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Chapter 9: Creating Your Program
The portion of the create performance task that is covered in this chapter will take about 6 hours to complete.
The steps already accomplished in Chapter 8 are included in this time.
You've decided on a programming language.
You have an idea.
You have begun your journal.
The planning and work that you do to create your final program is one of the questions that you will answer for your create performance task.
You solved the problem you were trying to solve.
You taught your computer to do something that it couldn't do before.
You expressed an interest in using the program.
In Prompt 1, you must submit a video that demonstrates the running of at least one significant feature in your program.
It will make it easier to explain the feature if you highlight it in your video.
In Prompt 2a, you state the programming language used, define the purpose of your program, and explain the function of the program.
Incremental and iterative processes are described in Prompt 2b and you address difficulties, opportunities, and resolutions that occurred during this process.
In Prompt 2c, you show and write about an important part of your program.
In Prompt 2d, you show and write about your work.
The code that makes your program run is shown in Prompt 2e.
It is important that you have a plan in place to manage your time as you work through this task and remember that your program is the center of the task.
As you implement and test your solutions, you are in the third and fourth steps of the Software Development Cycle.
The first two steps were discussed.
Decide your vision for your program.
You have to decide on your approach for your program.
You should write your program based on your design.
Fix what is not working to align your program with what you hoped it would do.
It's important to test the code as you write it.
It is recommended that you code 1-2 lines at a time, then test to make sure your code works as you expect.
Incremental testing is a type of testing.
If you write more code and don't perform Incremental tests, the amount of time you spend is going to increase.
The development of your performance task has been described in a linear way.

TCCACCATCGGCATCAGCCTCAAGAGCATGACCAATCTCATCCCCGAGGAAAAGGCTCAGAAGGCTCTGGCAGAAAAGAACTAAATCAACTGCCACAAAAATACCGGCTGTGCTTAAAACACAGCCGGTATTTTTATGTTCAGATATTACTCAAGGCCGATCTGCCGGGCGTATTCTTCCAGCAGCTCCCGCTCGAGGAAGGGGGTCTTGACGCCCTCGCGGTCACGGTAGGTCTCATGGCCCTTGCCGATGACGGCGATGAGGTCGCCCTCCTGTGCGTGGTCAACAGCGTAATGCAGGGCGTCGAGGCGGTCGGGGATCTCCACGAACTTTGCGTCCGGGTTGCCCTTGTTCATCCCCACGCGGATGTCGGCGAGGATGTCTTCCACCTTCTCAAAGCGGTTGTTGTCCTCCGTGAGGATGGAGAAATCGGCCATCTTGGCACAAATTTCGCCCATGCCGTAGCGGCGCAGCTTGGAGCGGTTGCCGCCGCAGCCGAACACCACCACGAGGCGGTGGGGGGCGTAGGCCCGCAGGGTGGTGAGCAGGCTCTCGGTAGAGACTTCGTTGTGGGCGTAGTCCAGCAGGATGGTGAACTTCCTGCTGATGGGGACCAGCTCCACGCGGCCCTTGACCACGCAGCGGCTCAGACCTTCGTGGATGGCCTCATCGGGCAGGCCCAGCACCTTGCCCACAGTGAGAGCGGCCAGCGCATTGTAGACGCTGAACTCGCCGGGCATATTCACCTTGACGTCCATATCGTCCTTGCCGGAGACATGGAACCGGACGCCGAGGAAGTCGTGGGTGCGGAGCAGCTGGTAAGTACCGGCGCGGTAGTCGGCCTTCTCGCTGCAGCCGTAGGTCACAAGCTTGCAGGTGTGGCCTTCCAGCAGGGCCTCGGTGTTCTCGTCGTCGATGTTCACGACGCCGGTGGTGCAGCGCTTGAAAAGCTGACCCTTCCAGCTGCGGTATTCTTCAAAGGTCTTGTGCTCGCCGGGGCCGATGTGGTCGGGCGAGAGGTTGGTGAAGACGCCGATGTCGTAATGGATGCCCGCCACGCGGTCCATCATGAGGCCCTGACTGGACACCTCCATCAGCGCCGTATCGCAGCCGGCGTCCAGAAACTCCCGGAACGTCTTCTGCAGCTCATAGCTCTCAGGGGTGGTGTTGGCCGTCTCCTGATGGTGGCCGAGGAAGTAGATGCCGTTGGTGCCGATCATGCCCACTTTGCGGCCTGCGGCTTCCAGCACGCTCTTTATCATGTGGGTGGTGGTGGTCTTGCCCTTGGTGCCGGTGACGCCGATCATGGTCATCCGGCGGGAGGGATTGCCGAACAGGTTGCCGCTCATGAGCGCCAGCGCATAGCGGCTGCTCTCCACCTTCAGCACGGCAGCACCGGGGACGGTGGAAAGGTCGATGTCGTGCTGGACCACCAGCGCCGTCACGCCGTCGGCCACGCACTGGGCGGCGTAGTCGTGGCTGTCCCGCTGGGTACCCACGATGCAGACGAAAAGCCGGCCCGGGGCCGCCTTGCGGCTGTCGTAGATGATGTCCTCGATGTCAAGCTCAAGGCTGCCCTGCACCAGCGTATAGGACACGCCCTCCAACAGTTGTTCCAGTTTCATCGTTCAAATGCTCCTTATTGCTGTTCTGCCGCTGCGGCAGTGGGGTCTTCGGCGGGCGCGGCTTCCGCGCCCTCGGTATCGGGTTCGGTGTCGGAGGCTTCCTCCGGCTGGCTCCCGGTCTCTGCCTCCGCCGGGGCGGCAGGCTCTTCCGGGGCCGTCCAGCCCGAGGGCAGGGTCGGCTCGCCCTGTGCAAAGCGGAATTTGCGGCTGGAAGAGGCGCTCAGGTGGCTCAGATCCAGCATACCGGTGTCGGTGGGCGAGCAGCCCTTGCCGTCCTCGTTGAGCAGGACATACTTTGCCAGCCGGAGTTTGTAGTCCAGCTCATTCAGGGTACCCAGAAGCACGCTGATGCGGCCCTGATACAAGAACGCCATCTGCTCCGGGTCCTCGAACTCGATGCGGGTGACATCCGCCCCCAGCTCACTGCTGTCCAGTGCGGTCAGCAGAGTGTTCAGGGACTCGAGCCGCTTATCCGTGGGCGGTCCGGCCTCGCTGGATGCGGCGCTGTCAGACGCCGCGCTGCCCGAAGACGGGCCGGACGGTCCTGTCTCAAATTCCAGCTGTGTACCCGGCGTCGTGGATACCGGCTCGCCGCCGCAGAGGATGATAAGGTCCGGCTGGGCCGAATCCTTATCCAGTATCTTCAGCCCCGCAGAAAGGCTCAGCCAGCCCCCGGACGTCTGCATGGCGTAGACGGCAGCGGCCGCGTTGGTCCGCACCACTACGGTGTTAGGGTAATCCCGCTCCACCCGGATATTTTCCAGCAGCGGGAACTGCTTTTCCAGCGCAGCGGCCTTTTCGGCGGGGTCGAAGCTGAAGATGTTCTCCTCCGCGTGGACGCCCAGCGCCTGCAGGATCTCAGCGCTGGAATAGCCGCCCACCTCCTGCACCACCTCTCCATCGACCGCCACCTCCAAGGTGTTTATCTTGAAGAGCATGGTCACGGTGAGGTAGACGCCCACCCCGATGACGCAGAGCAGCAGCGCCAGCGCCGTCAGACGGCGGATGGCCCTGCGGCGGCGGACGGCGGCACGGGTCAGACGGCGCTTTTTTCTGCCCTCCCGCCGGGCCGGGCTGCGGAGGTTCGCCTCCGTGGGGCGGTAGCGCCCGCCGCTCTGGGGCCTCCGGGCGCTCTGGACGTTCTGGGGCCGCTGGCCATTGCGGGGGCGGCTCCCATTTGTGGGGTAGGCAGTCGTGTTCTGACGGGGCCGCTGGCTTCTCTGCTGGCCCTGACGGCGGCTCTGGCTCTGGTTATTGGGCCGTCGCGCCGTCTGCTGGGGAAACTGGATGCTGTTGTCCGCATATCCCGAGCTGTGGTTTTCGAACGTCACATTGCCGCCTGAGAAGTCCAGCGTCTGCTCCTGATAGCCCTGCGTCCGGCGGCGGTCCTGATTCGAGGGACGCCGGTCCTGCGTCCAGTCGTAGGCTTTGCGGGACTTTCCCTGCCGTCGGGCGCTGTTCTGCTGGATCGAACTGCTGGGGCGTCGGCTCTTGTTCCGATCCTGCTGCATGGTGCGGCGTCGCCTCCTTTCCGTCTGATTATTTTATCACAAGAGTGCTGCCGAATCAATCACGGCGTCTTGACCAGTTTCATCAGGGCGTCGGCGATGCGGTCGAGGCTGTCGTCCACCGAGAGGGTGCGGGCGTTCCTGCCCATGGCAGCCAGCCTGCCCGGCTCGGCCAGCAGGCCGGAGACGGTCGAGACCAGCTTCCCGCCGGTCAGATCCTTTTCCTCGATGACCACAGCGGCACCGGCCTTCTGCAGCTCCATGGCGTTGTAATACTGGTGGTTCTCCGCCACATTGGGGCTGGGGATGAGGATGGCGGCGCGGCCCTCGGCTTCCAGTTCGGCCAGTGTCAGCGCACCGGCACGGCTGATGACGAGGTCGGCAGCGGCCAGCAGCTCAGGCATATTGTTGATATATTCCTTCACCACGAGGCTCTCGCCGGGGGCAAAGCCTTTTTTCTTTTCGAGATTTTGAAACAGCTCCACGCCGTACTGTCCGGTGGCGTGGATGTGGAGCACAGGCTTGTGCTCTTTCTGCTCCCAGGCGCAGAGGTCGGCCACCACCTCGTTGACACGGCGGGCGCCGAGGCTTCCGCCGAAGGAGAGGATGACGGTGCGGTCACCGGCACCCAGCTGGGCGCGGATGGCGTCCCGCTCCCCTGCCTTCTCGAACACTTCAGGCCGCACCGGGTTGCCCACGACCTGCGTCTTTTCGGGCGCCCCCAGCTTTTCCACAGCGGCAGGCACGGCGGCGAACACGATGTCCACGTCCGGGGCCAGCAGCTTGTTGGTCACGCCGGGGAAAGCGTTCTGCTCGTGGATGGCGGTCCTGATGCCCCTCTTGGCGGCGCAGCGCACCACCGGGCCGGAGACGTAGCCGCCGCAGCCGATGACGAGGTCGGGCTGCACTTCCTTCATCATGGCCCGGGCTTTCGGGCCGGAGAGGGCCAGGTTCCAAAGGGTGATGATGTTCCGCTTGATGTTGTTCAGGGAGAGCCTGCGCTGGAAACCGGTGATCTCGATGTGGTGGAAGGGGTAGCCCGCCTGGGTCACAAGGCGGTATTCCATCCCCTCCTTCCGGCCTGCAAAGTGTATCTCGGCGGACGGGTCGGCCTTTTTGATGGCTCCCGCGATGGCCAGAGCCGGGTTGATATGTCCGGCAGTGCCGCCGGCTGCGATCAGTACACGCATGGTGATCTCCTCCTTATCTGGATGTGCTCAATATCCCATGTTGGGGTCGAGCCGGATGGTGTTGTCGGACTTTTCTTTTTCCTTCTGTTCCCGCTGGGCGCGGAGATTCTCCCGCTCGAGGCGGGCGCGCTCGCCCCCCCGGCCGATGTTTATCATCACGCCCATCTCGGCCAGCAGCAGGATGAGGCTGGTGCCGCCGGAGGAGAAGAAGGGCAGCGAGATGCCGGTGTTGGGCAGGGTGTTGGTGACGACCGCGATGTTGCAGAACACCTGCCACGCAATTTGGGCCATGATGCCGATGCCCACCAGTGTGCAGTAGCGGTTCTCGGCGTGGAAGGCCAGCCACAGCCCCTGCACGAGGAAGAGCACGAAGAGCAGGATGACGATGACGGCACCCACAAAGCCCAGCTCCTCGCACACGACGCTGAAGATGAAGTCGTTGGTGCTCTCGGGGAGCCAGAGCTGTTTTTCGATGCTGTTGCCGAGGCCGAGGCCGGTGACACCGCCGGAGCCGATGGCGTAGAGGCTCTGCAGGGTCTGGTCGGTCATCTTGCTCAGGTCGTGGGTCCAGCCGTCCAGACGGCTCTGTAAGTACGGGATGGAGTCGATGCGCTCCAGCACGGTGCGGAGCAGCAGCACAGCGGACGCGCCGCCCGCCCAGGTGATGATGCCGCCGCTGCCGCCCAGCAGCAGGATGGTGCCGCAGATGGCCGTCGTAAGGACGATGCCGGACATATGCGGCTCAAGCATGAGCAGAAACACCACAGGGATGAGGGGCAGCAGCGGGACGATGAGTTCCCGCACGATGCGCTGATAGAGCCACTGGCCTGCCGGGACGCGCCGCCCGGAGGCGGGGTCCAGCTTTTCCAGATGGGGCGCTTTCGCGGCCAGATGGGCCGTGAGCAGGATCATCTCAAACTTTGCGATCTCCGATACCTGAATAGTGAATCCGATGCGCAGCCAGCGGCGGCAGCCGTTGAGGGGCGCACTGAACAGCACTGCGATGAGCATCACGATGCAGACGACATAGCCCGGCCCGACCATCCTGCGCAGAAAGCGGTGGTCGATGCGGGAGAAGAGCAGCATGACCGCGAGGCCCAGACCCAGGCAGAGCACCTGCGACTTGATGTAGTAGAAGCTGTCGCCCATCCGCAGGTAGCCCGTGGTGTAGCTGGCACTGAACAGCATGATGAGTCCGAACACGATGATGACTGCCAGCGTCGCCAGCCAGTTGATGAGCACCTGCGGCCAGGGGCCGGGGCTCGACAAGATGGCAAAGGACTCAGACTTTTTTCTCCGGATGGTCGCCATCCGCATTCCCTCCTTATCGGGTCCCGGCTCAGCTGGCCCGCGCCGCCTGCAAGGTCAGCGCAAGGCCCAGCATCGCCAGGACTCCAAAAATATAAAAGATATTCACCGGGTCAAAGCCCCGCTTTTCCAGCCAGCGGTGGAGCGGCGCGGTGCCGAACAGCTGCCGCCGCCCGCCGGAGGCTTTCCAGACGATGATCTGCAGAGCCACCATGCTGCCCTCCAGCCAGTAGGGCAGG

You have an idea, design, implement, and test.
This is not a complete approach to programming.
This task will be both iterative andIncremental.
You will need to write about the differences between the two approaches in the written portion of your task.
A change is based on design.
Incremental changes are connected to a plan you put together before coding.
To describe these types of changes, be sure to use the word "incremental".
Writing about iterative and incremental changes to code was a challenge for AP submissions.
If your explanations are clear, you should practice this and check with your partner.
A repeated run through this cycle causes an iterative change.
You changed your design to make your code better.
A new feature was added to your program.
You learned through coding that you needed a new requirement in your initial plan.
Iterative changes are tested more often.
Since you would be writing code based on a design, the first step is oftenIncremental.
How unusual the language or design is for you will affect your process.
The longer people code in a language, the more comfortable they are with iterative changes.
Incremental and iterative changes are necessary when a program is more complicated.
Managing your time is one of the most challenging parts of the create performance task.
Flexibility is required when implementing a program.
It's common to see changes.
If you decide to change a key idea for your program or major piece of your design, you may need more time than shown here.
Review what needs to be included in your journal entries at the end.
When you can respond "yes" to each of the following questions, you will know that you are ready to begin working on your video and written response.
The questions graders will ask themselves when they read your response will determine if you should get full credit.
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